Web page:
God who rescues, save this child

And the dragon stood before the woman who was about to give birth, so that when she bore her child he might devour it. She gave birth to a male child, one who is to rule all the nations with a rod of iron, but her child was caught up to God and to his throne. (Revelation 12:4b–5)

God who rescues, save this child,
Catch him to your royal throne.
From that dragon long reviled,
Catch and keep him for your own.

Adam fell before the serpent,
Still your plan was not undone.
Gospel seed would rise usurpant,
Save, as Seth, this little one.

You saved a savior from the Nile,
In an ark of pitch and straw.
As Moses from the crocodile,
Catch this child from the claw

Always crouched and ever waiting,
Satan seeks to snatch our young.
God of mercy unabating,
Save your daughter, save your son

Infant Jesus heard the weeping
Of sad Rachel’s slaughtered sons.
Still you kept Christ from the reaping,
Likewise, save these little ones

Jairus pleaded for his daughter:
“Come and heal that she might live”
In his mending arms Christ caught her.
Lord, today this healing give.

Whether whole and hale here with us,
Whether with you on your throne,
Saving Lord, this mercy give us:
God who rescues, save your own

© 2019 Josh Bishop

American Logres

After William Blake’s “Jerusalem,” and for F. Scott Hoffman (requiescat in pace)

by Josh Bishop

Christ preached New England’s Pilgrim fields
from pulpit and with musket ball;
the light of Christ from Old North Church
shined clear to Independence Hall.

Christ westward crossed the fruited plain;
Christ bled to free the Southern slaves;
Christ led the million marching men
who dreamed Christ’s dream with MLK.

What now is this Christ-haunted land?
How long will we deny our Lord?
Where are the men who build and fight?
Where is my shovel? Where my sword?

By grace, we’ll build New Christendom:
from sea to shining sea he reigns!
His kingdom come, his will be done
in these United States again.

‘The Lord’s Supper’ by Thomas Watson

Several weeks ago, my wife and I served communion at The Gathering, a Sunday evening service on the campus of Hope College, where I work. Communion is served at The Gathering every week, as it is at a number of other local churches — but weekly communion has never been a part of my church experience.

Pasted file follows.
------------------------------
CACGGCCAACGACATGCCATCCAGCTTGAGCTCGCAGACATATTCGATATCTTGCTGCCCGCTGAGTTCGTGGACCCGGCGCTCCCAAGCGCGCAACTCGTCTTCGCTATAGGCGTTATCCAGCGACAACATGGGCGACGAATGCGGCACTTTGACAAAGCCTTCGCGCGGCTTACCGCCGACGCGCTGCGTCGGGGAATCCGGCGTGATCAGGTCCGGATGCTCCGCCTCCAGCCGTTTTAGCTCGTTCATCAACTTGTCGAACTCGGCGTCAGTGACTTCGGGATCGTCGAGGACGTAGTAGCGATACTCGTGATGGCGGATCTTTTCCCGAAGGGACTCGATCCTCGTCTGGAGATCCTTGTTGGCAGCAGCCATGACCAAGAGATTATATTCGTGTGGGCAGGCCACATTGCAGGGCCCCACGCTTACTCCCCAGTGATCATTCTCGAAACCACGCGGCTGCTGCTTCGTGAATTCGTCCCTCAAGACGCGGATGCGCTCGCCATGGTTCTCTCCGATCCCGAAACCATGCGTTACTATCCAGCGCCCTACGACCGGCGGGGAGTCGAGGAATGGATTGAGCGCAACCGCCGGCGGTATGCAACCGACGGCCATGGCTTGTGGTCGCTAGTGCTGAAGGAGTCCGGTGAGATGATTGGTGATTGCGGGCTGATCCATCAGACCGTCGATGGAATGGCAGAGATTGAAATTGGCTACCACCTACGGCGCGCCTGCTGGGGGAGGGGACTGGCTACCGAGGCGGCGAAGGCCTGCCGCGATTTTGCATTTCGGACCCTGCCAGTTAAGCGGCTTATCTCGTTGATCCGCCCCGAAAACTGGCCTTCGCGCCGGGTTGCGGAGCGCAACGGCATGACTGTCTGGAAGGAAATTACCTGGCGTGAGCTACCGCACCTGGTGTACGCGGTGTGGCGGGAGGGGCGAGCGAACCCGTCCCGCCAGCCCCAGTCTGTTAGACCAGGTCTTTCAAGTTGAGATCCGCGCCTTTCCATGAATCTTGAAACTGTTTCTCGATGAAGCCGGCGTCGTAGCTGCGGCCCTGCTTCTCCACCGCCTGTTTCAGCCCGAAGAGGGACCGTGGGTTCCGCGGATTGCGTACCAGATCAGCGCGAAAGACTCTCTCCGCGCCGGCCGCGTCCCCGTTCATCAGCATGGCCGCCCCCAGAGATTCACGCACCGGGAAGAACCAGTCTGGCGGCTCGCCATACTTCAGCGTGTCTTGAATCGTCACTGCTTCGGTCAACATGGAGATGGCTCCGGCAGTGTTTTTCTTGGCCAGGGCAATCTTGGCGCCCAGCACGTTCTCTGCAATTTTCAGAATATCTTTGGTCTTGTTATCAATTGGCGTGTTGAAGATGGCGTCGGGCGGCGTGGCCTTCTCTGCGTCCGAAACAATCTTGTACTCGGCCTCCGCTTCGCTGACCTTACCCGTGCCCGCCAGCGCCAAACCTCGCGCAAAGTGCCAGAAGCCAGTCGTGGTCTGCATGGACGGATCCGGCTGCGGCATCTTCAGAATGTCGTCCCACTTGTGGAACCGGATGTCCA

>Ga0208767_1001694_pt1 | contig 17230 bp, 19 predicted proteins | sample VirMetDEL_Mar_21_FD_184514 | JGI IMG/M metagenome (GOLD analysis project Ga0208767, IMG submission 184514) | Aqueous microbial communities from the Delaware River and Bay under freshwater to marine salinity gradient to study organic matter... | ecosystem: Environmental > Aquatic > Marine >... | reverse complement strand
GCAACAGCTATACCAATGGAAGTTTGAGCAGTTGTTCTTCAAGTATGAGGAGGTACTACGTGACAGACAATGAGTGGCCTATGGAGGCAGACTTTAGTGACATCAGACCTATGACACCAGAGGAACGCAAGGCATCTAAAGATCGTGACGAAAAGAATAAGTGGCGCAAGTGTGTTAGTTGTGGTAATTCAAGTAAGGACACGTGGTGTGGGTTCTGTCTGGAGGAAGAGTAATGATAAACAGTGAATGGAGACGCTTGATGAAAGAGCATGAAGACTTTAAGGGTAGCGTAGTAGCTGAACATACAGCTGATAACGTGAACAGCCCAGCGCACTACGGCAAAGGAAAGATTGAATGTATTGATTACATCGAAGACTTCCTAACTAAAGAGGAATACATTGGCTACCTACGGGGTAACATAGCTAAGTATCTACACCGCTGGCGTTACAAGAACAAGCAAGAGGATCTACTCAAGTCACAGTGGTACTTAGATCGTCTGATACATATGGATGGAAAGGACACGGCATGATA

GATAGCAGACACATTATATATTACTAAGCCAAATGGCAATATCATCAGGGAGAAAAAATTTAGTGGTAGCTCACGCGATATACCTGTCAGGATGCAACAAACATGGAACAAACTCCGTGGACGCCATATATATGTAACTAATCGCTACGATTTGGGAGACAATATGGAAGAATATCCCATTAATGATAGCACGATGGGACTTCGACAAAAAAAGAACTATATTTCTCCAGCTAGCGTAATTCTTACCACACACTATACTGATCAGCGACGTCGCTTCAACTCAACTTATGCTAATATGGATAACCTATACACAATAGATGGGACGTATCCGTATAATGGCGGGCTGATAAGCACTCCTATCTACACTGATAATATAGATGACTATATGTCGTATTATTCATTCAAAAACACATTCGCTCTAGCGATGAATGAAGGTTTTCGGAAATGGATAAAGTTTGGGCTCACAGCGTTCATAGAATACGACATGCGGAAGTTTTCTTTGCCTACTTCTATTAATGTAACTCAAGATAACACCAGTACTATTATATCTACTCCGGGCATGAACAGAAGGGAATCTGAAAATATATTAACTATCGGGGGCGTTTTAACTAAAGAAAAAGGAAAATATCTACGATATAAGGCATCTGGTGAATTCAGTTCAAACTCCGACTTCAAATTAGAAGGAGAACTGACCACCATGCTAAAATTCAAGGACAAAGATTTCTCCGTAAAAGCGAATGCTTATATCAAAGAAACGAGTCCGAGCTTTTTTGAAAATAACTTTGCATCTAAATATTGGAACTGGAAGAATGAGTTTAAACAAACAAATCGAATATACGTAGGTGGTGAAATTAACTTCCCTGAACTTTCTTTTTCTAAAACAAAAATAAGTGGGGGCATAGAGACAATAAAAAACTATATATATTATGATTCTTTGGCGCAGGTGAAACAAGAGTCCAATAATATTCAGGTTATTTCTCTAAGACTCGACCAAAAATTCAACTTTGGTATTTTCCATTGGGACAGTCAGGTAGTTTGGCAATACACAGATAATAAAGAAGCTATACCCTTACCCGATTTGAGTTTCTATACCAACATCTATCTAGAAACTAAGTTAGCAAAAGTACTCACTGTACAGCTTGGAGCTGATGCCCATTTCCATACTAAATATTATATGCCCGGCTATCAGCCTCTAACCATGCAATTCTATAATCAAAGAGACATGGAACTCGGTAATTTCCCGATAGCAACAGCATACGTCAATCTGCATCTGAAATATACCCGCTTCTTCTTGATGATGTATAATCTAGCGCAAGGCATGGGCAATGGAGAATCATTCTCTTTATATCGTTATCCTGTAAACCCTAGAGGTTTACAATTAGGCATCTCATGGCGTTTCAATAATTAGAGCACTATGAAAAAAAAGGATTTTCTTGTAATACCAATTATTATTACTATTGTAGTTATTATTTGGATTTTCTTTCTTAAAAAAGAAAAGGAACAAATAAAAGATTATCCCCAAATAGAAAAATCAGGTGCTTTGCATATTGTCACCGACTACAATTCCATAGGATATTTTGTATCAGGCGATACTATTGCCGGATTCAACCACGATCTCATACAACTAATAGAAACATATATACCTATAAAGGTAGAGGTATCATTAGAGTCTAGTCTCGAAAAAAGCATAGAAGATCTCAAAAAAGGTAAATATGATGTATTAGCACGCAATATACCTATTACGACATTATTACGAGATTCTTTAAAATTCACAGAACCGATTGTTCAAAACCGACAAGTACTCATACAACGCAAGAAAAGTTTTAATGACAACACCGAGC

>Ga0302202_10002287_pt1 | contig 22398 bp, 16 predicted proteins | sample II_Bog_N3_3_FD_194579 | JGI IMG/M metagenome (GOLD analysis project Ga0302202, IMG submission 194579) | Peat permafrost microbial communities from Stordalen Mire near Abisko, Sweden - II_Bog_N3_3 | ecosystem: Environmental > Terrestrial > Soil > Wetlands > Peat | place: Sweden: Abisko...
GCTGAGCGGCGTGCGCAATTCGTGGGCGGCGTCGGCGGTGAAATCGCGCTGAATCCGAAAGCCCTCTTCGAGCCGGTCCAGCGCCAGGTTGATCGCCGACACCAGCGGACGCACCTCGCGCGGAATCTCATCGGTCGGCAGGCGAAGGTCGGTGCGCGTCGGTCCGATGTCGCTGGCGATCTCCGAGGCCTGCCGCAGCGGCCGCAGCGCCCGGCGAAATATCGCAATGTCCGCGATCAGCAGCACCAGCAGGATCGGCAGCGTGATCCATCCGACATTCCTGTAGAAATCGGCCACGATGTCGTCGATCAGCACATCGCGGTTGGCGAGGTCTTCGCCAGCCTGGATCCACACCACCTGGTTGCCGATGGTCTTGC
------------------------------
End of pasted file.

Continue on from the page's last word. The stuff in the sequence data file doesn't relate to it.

I suspect that the less frequent celebration of the Lord’s Supper in the broadly Evangelical, nondenominational churches where I’ve worshipped for all of my adult life is largely a function of their understanding that communion is only or primarily a means of remembering Jesus’ crucifixion: “Do this in remembrance of me” (Luke 22:19).

If communion is what Pastor Uri Brito calls “a matter of subjective mental recollection,” then infrequent communion is just fine. But what if communion is something more than that? I suspect that churches which celebrate the Eucharist weekly do so because they believe that communion actually does something. And if that’s true — if communion actually does something — then what does it do?

To help answer that question, I turned to The Lord’s Supper, a small volume by Puritan Thomas Watson (c. 1620–1686), originally published in 1665 as The Holy Eucharist. I don’t intend for this post to be a comprehensive review of the book or a complete summary of Watson’s argument — only to share some excerpts from the book that I appreciated as I read it.

In the first place, Watson argues against the remembrance-only view of communion, writing that a proper view: